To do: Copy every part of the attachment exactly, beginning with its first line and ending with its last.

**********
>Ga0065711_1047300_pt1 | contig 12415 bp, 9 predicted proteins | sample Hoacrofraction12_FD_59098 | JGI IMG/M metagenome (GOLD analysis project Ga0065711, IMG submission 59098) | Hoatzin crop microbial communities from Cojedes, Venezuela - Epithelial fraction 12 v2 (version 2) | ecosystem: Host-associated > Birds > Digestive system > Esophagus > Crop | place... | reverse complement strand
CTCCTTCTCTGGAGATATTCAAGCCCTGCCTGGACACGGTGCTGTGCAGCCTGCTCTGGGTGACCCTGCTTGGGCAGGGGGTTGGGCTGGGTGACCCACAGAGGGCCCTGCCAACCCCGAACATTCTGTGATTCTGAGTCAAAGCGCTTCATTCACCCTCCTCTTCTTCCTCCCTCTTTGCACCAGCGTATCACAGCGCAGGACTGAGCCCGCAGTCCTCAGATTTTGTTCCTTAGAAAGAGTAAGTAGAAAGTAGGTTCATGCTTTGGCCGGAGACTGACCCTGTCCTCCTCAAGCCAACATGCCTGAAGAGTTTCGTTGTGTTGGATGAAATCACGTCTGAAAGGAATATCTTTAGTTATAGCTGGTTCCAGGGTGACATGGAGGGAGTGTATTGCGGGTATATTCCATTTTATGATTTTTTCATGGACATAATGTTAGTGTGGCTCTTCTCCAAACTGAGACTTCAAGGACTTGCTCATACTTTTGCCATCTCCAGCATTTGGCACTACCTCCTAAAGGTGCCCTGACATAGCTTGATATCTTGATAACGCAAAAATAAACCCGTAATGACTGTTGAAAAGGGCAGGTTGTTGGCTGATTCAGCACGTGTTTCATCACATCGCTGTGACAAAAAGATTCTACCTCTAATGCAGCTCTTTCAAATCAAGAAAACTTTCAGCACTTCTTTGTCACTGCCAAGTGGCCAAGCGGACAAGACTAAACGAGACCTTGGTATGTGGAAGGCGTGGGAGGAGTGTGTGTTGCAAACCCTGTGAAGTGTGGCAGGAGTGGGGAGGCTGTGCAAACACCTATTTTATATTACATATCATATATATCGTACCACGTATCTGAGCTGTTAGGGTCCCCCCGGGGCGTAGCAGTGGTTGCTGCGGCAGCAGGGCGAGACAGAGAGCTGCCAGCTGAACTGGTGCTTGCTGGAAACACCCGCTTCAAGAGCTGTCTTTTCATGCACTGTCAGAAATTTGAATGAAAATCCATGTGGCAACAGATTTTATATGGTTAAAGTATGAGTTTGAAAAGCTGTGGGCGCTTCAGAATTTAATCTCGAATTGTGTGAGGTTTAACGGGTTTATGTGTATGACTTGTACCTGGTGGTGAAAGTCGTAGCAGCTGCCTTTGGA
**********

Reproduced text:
>Ga0065711_1047300_pt1 | contig 12415 bp, 9 predicted proteins | sample Hoacrofraction12_FD_59098 | JGI IMG/M metagenome (GOLD analysis project Ga0065711, IMG submission 59098) | Hoatzin crop microbial communities from Cojedes, Venezuela - Epithelial fraction 12 v2 (version 2) | ecosystem: Host-associated > Birds > Digestive system > Esophagus > Crop | place... | reverse complement strand
CTCCTTCTCTGGAGATATTCAAGCCCTGCCTGGACACGGTGCTGTGCAGCCTGCTCTGGGTGACCCTGCTTGGGCAGGGGGTTGGGCTGGGTGACCCACAGAGGGCCCTGCCAACCCCGAACATTCTGTGATTCTGAGTCAAAGCGCTTCATTCACCCTCCTCTTCTTCCTCCCTCTTTGCACCAGCGTATCACAGCGCAGGACTGAGCCCGCAGTCCTCAGATTTTGTTCCTTAGAAAGAGTAAGTAGAAAGTAGGTTCATGCTTTGGCCGGAGACTGACCCTGTCCTCCTCAAGCCAACATGCCTGAAGAGTTTCGTTGTGTTGGATGAAATCACGTCTGAAAGGAATATCTTTAGTTATAGCTGGTTCCAGGGTGACATGGAGGGAGTGTATTGCGGGTATATTCCATTTTATGATTTTTTCATGGACATAATGTTAGTGTGGCTCTTCTCCAAACTGAGACTTCAAGGACTTGCTCATACTTTTGCCATCTCCAGCATTTGGCACTACCTCCTAAAGGTGCCCTGACATAGCTTGATATCTTGATAACGCAAAAATAAACCCGTAATGACTGTTGAAAAGGGCAGGTTGTTGGCTGATTCAGCACGTGTTTCATCACATCGCTGTGACAAAAAGATTCTACCTCTAATGCAGCTCTTTCAAATCAAGAAAACTTTCAGCACTTCTTTGTCACTGCCAAGTGGCCAAGCGGACAAGACTAAACGAGACCTTGGTATGTGGAAGGCGTGGGAGGAGTGTGTGTTGCAAACCCTGTGAAGTGTGGCAGGAGTGGGGAGGCTGTGCAAACACCTATTTTATATTACATATCATATATATCGTACCACGTATCTGAGCTGTTAGGGTCCCCCCGGGGCGTAGCAGTGGTTGCTGCGGCAGCAGGGCGAGACAGAGAGCTGCCAGCTGAACTGGTGCTTGCTGGAAACACCCGCTTCAAGAGCTGTCTTTTCATGCACTGTCAGAAATTTGAATGAAAATCCATGTGGCAACAGATTTTATATGGTTAAAGTATGAGTTTGAAAAGCTGTGGGCGCTTCAGAATTTAATCTCGAATTGTGTGAGGTTTAACGGGTTTATGTGTATGACTTGTACCTGGTGGTGAAAGTCGTAGCAGCTGCCTTTGGA